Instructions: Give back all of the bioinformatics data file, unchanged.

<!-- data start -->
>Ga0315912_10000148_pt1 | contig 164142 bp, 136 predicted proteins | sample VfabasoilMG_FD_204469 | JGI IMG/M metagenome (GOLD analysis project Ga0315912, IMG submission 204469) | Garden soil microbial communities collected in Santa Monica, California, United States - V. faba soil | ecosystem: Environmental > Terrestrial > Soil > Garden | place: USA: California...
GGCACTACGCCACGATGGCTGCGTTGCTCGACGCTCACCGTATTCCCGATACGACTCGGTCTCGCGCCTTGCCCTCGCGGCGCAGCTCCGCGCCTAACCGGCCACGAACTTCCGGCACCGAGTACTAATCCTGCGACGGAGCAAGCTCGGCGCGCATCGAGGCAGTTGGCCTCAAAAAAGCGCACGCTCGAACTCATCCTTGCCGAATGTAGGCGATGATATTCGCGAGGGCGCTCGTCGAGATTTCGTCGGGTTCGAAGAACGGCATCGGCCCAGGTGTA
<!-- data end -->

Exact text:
>Ga0315912_10000148_pt1 | contig 164142 bp, 136 predicted proteins | sample VfabasoilMG_FD_204469 | JGI IMG/M metagenome (GOLD analysis project Ga0315912, IMG submission 204469) | Garden soil microbial communities collected in Santa Monica, California, United States - V. faba soil | ecosystem: Environmental > Terrestrial > Soil > Garden | place: USA: California...
GGCACTACGCCACGATGGCTGCGTTGCTCGACGCTCACCGTATTCCCGATACGACTCGGTCTCGCGCCTTGCCCTCGCGGCGCAGCTCCGCGCCTAACCGGCCACGAACTTCCGGCACCGAGTACTAATCCTGCGACGGAGCAAGCTCGGCGCGCATCGAGGCAGTTGGCCTCAAAAAAGCGCACGCTCGAACTCATCCTTGCCGAATGTAGGCGATGATATTCGCGAGGGCGCTCGTCGAGATTTCGTCGGGTTCGAAGAACGGCATCGGCCCAGGTGTA